Serendipity and After/13

a novel about publishing of a novel

“This really gets on my nerves,” Dr Basu said, “ I’ve decided to do something about it. I must get her books published anyway. After all, she’s my beloved wife.”

“I appreciate this attitude.”

“I’ve drawn up a scheme for that,” he said, “Now I need your opinion as to whether I’m doing it right.”

I found myself staring in his face.

“You know I’ve an important political leader among my patients. He has tremendous respect for my diagnosis and treatment. Though he never ever offers me any fees for my service, he helps me out a lot. So the other day when I went to his house for a check-up, I mentioned it to him. It’s no problem, he told me, just select the publisher. He would go with us and tell the publisher to do the needful.”

“Simplistic! It’s hard to buy it.”

“ The leader says the publisher has to suffer the consequences in case he doesn’t comply. You know the leader is way too powerful, and a poster boy of our chief minister. He could be pretty mean and ruthless. Do you think it’s possible to get published this way?”

“ want to know if clout has any role in getting published. Right?”

“Yes, you get it right.” He leaned towards me expectantly.

“Of course it has a role,” I said to him. “Do you know how R K Narayan got published. Just when he was thinking of throwing his MS in water of The Thames, Graham Greene came to his rescue. Greene loved his writing, so he took him to his publisher and asked him to publish Narayan’s novel. But the publisher, having read his novel, was unimpressed and refused to publish it. Greene got furious and now threatened his publisher that he was going to withdraw all of his books from his house. The publisher changed his mind hereafter, and published Narayan’s novel.”

“Really?” Dr Basu sat up, forgetting to eat his dinner.

“But the current scenario is murky and a little bit funny.”


“An income tax officer finds something gravely wrong with the tax returns of a big publishing house. One night he raids the house of the proprietor and owner with his team and seizes some incriminating documents that can land the publisher in jail, besides a hefty fine. So the publisher comes to his office, and offers him a bribe of an amount the officer has no chance of earning his whole life. But the officer refuses it. However, they were seen chatting amicably for a while after that. Now that income tax officer is a published writer.”

Dr Basu had stopped eating altogether. His jaw had dropped. “I can’t believe it,” he said excitedly, “So this is the state of publishing!”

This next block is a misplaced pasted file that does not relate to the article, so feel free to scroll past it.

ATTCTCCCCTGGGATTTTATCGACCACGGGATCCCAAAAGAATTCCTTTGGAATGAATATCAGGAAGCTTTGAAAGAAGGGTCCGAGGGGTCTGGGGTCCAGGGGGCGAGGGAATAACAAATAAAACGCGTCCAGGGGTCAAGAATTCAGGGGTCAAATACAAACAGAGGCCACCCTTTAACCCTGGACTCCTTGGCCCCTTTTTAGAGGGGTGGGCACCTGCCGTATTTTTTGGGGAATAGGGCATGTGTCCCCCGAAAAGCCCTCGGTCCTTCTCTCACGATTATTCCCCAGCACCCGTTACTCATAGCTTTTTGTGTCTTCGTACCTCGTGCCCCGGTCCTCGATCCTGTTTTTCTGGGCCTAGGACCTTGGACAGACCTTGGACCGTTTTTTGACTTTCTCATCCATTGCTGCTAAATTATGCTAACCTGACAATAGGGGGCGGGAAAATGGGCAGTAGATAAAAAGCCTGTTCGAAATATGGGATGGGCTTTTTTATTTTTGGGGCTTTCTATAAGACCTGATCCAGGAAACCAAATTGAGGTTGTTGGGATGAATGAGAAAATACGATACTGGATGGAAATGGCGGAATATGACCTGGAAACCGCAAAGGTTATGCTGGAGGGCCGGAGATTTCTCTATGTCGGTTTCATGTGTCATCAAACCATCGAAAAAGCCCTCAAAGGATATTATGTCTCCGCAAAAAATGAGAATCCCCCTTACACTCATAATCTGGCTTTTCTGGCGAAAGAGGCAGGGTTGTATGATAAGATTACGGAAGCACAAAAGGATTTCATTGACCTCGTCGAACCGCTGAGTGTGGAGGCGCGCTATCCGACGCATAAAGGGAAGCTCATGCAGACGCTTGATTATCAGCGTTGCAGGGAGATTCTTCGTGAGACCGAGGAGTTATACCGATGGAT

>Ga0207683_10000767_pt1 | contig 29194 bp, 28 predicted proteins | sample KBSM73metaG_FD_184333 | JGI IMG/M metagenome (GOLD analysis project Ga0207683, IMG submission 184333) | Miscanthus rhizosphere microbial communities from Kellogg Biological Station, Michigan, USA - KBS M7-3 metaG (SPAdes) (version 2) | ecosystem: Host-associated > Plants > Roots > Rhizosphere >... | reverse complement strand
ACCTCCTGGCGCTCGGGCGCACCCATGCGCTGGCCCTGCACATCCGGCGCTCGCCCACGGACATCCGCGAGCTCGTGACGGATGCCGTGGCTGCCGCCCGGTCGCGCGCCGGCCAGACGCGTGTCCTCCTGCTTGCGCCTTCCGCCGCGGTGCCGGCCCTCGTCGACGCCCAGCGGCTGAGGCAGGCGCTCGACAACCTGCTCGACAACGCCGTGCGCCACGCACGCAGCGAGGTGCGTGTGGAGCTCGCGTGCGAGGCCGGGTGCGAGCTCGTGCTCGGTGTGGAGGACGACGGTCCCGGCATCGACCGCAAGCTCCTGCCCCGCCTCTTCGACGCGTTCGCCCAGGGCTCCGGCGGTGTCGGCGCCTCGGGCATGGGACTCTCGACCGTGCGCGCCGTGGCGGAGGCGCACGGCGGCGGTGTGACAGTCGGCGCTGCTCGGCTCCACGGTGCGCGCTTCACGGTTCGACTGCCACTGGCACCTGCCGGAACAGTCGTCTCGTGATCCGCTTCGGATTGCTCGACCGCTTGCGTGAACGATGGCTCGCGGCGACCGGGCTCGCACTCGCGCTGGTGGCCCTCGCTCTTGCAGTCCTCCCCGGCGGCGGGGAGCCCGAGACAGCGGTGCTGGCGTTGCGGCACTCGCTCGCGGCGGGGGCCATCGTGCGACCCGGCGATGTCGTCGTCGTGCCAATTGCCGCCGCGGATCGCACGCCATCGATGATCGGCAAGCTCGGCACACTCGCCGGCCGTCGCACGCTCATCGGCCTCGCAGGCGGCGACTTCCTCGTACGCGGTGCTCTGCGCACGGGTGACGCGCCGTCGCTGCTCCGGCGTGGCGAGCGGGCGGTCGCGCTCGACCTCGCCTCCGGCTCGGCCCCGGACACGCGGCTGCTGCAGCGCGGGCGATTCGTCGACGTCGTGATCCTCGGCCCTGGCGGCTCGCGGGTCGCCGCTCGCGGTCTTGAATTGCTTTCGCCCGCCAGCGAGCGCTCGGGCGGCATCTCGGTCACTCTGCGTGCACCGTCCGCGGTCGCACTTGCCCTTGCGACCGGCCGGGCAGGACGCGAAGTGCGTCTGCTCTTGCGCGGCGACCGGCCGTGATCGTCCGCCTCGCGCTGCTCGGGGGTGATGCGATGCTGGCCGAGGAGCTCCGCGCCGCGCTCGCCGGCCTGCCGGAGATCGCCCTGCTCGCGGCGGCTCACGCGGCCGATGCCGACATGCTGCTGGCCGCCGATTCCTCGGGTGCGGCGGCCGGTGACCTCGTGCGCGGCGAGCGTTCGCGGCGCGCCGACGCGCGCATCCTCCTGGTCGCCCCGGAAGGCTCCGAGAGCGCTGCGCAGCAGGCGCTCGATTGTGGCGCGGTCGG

I took the last bit of my food in my mouth.

“But I’ve still a moral dilemma. That leader is not Graham Greene, not by any means. He is a fucking shit, mean, debauch and practically a savage. In case the publisher refuses us, he may go for his jugular and kill him on the spot.”

“So what? There’s nothing to be worried about if a publisher gets killed that way. Because you can safely assume that he is not a real publisher and most likely he has no sense of and taste for a good book. He’s just there for the business. He’s a fucker who we can do without. He’s dispensable.”

“I get it.” Dr Basu looked more excited.

“Publishing is already broken. Now it’s worse than shit. This is the reason why most people don’t read anything now. What will they read? There’s nothing to read .”

“But there’re writers — many serious writers. I know some of them,”Dr Basu said.

“I agree with you. There are, and will always be some writers who represent their age, milieu and the people around them. They write because they must. But many of these writers will never be published in this time.”


“Have you ever gone to a publisher’s office? You’ll see a bevy of smart, beautiful ladies working there as acquisition editors, they’re formally educated, articulate, some with foreign degrees even, but they don’t know a thing about literature. One of these ladies recently compared Chetan Bhagat to Stendhal.”

“Stendhal! Who? I’ve heard of Chetan Bhagat.”

“Stendhal is a French writer, of the realistic school. Anyway, imagine now, these gals are our gate-keepers. They decide who to publish. Do you think they will even read your work, let alone publish? Never. So it makes no sense to submit any work to them. Submission is the most unreliable route to get published today.”


“So you’re left with two options. The first one is, you keep on writing without thinking of ever getting published. Like our cavemen who scribbled or inscribed their art on the walls of the cave. Did they care about fame or something? This option has many advantages. The most important of them is that you can stay cool at a safe distance from the shitty world of publishing. And you can die peacefully without any concern for your oeuvre,”

“And the second option?”

“It involves action. You have to cajole a publisher, coax her,, threaten her,, intimidate her, and in extreme cases, God forbid, put a gun at her head to get your work published.”

“Do you advocate gun for writers to get their work published?”

“I’m for the first option.”


Tim Barrus, are you reading this?

mark-john clifford, thanks for your kind words.